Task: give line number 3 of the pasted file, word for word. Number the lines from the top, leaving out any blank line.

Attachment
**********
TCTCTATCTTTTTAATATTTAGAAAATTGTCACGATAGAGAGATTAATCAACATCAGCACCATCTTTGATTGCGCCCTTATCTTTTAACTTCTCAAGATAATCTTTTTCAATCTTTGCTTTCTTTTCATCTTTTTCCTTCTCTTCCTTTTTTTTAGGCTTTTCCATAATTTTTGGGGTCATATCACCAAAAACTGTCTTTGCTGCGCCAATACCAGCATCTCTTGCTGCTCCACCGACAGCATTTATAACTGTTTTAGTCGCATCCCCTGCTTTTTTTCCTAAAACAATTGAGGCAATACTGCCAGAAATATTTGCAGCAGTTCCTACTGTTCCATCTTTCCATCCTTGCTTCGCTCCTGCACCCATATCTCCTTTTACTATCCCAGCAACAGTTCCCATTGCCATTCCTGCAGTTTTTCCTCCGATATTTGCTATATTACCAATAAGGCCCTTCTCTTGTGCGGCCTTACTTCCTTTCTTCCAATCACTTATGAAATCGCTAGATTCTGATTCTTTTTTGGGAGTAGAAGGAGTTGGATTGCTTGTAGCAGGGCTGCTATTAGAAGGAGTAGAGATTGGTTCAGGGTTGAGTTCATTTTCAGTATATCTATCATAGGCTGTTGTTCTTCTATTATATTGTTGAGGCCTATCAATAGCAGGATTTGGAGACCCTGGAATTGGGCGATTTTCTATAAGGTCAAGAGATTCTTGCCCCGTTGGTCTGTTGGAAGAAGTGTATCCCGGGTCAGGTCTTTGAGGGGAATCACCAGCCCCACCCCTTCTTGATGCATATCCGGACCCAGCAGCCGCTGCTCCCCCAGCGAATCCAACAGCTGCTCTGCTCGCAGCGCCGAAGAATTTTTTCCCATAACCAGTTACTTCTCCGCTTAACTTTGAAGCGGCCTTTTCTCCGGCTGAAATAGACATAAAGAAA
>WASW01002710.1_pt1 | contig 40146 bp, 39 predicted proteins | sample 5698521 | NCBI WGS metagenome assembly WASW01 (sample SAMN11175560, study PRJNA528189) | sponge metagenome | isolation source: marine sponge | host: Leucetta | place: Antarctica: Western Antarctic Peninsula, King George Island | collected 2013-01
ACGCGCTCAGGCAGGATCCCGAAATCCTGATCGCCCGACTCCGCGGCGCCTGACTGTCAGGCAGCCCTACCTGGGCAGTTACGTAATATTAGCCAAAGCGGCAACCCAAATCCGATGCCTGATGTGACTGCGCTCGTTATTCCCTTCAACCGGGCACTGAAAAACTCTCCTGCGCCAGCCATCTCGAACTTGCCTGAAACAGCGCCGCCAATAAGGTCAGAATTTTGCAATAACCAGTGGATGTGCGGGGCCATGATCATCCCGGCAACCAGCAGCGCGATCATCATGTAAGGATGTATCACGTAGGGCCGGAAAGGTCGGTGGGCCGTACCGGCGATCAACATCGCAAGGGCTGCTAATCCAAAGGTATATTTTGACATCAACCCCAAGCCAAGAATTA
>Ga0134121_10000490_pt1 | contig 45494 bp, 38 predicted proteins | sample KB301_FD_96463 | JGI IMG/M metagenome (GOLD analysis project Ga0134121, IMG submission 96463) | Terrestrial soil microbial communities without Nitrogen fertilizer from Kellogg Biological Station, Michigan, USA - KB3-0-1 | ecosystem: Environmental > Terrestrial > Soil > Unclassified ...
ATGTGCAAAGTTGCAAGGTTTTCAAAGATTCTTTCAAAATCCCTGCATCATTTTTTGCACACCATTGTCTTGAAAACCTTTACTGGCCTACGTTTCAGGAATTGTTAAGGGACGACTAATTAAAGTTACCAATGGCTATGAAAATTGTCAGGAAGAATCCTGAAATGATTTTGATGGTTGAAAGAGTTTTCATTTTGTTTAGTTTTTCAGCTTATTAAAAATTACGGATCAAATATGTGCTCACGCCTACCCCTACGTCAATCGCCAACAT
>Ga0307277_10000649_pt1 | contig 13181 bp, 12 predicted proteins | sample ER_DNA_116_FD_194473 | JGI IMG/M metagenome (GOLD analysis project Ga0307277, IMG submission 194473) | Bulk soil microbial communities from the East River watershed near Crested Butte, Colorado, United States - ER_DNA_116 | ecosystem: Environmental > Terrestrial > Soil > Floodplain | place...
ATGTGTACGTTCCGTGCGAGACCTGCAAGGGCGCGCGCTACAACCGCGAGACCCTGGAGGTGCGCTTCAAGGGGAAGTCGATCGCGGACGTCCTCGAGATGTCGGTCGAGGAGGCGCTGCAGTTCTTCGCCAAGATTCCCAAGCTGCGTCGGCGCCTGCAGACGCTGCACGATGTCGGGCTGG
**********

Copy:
ACGCGCTCAGGCAGGATCCCGAAATCCTGATCGCCCGACTCCGCGGCGCCTGACTGTCAGGCAGCCCTACCTGGGCAGTTACGTAATATTAGCCAAAGCGGCAACCCAAATCCGATGCCTGATGTGACTGCGCTCGTTATTCCCTTCAACCGGGCACTGAAAAACTCTCCTGCGCCAGCCATCTCGAACTTGCCTGAAACAGCGCCGCCAATAAGGTCAGAATTTTGCAATAACCAGTGGATGTGCGGGGCCATGATCATCCCGGCAACCAGCAGCGCGATCATCATGTAAGGATGTATCACGTAGGGCCGGAAAGGTCGGTGGGCCGTACCGGCGATCAACATCGCAAGGGCTGCTAATCCAAAGGTATATTTTGACATCAACCCCAAGCCAAGAATTA